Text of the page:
Copyright law of Poland

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Polish copyright law is regulated by the act from 1994.

The first Polish copyright law act has been enacted in 1926 (although copyright issues have been regulated on territories of partitioned Poland in the 19th century by governments of the German Empire, the Russian Empire and Austro-Hungary, beginning with the 1828 copyright law passed in Tsarist Russia). Poland signed the Berne Convention in 1919, soon after regaining its independence in 1918.

The main acts that have regulated Polish copyright law have been:

Polish copyright law complies to a large extent with legislation in European Union, see EU Copyright Directive.

According to the Art.3 of copyright law of March 29, 1926 (valid until 1952) and Art. 2 of copyright law of July 10, 1952 of the People's Republic of Poland, all photographs by Polish photographers (or published for the first time in Poland or simultaneously in Poland and abroad) printed without a clear copyright notice before the law was changed on May 23, 1994 are public domain. Status of those photographs did not change after Polish Copyright Law of February 4, 1994 was enacted. (See: Template:PD-Polish)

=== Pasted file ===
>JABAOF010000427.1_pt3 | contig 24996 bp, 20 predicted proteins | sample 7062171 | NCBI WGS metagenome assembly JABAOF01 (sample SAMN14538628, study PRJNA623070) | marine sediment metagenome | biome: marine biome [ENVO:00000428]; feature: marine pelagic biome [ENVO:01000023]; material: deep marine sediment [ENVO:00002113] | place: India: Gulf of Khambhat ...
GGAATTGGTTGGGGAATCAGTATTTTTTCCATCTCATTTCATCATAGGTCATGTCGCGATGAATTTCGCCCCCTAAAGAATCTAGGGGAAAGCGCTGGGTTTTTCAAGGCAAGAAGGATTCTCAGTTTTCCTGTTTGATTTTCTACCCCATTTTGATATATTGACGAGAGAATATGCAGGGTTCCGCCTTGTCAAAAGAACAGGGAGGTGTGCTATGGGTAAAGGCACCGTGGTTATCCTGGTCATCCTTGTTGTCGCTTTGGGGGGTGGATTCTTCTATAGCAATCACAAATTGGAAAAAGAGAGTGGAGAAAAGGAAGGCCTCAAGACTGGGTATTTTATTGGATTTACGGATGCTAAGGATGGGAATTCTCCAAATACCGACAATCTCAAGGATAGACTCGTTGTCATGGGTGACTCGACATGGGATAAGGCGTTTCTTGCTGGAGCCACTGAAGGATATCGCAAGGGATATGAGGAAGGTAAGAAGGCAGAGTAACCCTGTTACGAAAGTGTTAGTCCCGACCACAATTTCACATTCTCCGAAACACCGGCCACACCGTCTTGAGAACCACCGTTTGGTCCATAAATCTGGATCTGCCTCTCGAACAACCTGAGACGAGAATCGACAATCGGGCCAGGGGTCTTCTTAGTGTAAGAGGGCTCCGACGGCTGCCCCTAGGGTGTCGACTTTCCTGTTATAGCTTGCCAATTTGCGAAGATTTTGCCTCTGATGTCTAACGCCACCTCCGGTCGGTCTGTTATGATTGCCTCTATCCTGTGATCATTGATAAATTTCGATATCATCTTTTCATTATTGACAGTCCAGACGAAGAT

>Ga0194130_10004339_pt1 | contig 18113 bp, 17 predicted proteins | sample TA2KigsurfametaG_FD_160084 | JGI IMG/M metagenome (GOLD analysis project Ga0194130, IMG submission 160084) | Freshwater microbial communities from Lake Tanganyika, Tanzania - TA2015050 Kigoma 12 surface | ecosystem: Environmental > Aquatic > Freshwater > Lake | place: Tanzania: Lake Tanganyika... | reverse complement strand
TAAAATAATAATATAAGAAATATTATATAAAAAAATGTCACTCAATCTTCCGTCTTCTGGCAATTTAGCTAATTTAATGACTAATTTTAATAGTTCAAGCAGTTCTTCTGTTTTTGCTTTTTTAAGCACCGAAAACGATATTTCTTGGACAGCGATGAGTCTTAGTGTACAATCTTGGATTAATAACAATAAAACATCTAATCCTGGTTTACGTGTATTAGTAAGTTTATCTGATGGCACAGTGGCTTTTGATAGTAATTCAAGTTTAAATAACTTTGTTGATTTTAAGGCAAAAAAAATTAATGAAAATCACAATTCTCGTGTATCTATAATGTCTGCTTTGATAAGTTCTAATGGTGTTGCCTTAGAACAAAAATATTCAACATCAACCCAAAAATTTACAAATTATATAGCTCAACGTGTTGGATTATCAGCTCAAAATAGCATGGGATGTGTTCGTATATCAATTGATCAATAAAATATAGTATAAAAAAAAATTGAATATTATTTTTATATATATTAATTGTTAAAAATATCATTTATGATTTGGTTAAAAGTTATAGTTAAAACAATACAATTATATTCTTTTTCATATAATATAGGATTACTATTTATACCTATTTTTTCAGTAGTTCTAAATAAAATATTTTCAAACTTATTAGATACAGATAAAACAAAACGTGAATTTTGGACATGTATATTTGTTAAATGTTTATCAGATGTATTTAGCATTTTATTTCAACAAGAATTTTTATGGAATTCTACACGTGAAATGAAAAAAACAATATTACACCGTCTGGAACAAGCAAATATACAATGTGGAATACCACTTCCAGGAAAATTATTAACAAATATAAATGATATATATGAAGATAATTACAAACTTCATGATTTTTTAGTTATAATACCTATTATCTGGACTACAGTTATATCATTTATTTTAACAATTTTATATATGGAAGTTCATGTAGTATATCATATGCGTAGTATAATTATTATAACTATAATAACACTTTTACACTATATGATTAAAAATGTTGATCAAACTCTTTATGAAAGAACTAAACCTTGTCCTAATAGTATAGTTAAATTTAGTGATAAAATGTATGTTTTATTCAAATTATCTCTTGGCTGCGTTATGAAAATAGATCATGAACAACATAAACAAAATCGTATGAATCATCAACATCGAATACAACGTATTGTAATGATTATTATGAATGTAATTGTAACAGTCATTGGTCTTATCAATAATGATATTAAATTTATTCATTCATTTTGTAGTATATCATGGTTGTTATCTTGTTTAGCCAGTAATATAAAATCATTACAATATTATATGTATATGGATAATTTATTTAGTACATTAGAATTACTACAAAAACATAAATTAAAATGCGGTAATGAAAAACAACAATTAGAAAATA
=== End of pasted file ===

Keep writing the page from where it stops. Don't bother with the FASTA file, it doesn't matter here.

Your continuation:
According to the Polish Copyright Law of February 4, 1994 (Article 4, case 2) "governmental symbols, documents, materials and signs are not subject to copyrights". However in some instances the use of this image in Poland might be regulated by other laws. It is being debated if postage stamps fall into this category. (See: Template:PD-Polishsymbol)

According to the Art.21 of copyright law of March 29, 1926 (valid until 1952) photographs lose copyright protection ten years after picture was taken. Series of scientific or artistic pictures lose copyright protection after 50 years. According to Art. 27 of copyright law of July 10, 1952 (valid until May 23, 1994) photographs and series of photographs lose copyright protection ten years after publication date.

The copyright act from February 4, 1994 in article 33 point 1 allows to propagate works that are permanently exhibited on the publicly accessible roads, streets, squares or gardens provided that the propagation is not for the same use. The name of the creator and source should be provided if it is possible by article 34. This use is royalty free, provided that it does not harm the legitimate interests of the creator by article 34.

Polish copyright law prohibits copyright for:

  1. legislative acts and their official drafts,
  2. official documents, materials, logos and symbols,
  3. published patent specifications and industrial design specifications,
  4. simple press information.

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